advise on career path

Discussion in 'Microphones (live or studio)' started by natron, Mar 29, 2007.

  1. natron

    natron Guest

    Hello--I have a question for those of you that are working (or have worked) in the larger facilities that hire interns. I have a nephew that seems to have a natural aptitude for engineering (his mixes blow mine away, and he hasn’t been at it as long). He also genuinely enjoys it, so I would like to see him with a career in the field. He began the audio program at the Art Institute in Seattle, but didn’t finish--he is skeptical that a degree from this institution will really help him get a job. Of course not having the degree hasn’t helped him find one either. As professionals working in the field, would you recommend that he finish his degree at the Art Institute before finding an internship, or rely on the skills he has already acquired (primarily in Protools) and continue to look for an internship? Alternatively, should he just take the PT training courses offered by Digidesign and get a certification through them? For employability’s sake, would you recommend training in post-production? Are their generally more career opportunities in post? What other approaches to a career in the field might he consider? Thanks in advance for your advice.
  2. MadTiger3000

    MadTiger3000 Active Member

    Nov 16, 2004
    In addition to anything anyone else might offer:

    Open up your wallet, and help him get travelling expenses together for NY.

    From Craigslist:

    Recording Studio Intern needed (SoHo)
    Reply to:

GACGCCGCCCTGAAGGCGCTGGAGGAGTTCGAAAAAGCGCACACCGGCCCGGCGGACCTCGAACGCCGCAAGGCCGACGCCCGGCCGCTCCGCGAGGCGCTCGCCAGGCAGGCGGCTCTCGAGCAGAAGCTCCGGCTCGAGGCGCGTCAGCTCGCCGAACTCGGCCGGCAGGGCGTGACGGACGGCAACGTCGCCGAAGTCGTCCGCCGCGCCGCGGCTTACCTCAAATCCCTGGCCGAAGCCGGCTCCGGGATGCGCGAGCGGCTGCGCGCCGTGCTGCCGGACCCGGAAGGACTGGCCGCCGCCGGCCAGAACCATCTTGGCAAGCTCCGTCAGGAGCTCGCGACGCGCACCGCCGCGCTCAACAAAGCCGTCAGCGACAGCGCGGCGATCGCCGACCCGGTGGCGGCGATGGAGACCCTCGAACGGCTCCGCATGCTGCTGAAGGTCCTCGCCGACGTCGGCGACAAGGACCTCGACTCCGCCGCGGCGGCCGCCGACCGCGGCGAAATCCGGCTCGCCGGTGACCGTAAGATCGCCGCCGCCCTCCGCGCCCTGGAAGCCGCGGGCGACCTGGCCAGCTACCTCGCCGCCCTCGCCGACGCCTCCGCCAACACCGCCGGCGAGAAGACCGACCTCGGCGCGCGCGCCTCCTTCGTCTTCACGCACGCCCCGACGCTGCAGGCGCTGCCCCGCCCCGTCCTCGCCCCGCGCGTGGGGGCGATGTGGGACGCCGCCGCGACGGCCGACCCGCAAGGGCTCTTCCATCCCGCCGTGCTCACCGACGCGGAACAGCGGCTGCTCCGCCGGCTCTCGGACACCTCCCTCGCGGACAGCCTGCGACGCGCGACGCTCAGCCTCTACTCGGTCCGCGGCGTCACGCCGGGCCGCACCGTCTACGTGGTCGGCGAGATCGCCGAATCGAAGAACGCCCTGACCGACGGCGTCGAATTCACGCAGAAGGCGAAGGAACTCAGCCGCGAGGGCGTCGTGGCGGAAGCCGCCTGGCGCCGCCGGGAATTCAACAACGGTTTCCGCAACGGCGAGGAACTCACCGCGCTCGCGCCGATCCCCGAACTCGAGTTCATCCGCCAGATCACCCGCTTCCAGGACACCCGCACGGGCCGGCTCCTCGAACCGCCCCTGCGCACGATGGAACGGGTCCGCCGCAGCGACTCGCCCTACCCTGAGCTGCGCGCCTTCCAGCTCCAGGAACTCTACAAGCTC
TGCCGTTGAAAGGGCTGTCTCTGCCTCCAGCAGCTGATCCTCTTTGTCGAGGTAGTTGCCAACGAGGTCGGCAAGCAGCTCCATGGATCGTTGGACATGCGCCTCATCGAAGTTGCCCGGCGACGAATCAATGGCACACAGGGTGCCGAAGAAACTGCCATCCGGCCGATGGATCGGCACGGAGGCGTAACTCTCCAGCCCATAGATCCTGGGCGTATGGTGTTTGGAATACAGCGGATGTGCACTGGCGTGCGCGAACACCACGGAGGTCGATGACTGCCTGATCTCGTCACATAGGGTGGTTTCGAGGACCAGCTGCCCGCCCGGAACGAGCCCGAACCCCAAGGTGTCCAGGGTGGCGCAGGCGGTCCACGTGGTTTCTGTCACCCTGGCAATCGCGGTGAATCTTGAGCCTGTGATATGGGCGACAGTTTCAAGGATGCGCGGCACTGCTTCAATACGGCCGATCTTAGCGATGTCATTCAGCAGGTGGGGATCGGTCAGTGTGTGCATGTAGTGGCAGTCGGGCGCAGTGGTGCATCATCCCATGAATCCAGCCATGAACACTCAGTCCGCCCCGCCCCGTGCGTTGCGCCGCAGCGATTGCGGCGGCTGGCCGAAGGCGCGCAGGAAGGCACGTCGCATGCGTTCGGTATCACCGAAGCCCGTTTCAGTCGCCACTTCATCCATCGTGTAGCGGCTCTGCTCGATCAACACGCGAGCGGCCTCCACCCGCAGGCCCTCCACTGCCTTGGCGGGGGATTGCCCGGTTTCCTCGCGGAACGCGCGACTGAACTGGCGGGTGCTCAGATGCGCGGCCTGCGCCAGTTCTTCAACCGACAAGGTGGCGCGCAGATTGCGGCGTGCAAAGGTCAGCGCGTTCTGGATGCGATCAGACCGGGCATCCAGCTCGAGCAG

Date: 2007-03-28, 3:48PM EDT

    If you interested in music engineering there is a good place to start. Most big studios make you an assistant in no less than a year or two. Here, if you are willing to work and you have the skills you could become an assistant sooner. In this studio we not only care about our future but yours too.
    We offer you studio experience, yes we let you stay inside for recording sessions and help with set-ups!
    It is a great studio with SSL G+ console, various outboard gear (neve, API, Distressors, 1176, etc) and big live room. Our client list includes Alicia Keys, Avril Lavigne, Michael Bolton, John Patitucci, Sean Lennon among others. We won't consider applications without resume and cover letter.
    Audio degree or Audio school attendance prefered but not needed.
  3. Thomas W. Bethel

    Thomas W. Bethel Distinguished Member

    Dec 12, 2001
    Oberlin, OH
    Home Page:
    There are soooooooo many schools graduating audio "engineers" now that the market place is basically over saturated. I know of one really good engineer that graduated from a top two year school as an audio engineer and is now selling cell phones. I also know a student who worked here for a while. He was a very good student who graduated top of his class from a four year degree granting college and he has had numerous jobs none of which are able to utilize his skills as an audio engineer. The last I heard he was living with his parents and doing some dead end job. It is all about networking and finding somewhere that will take your nephew on and let him grow into his potential. If he can find a good internship then he can prove himself and if he does a good job then he maybe hired on full time. The problem today is more and more larger multi person studios going out of business and are being replaced by small single owner operators who really don't need anyone else to help them out. So the amount of internships available is dwindling not growing.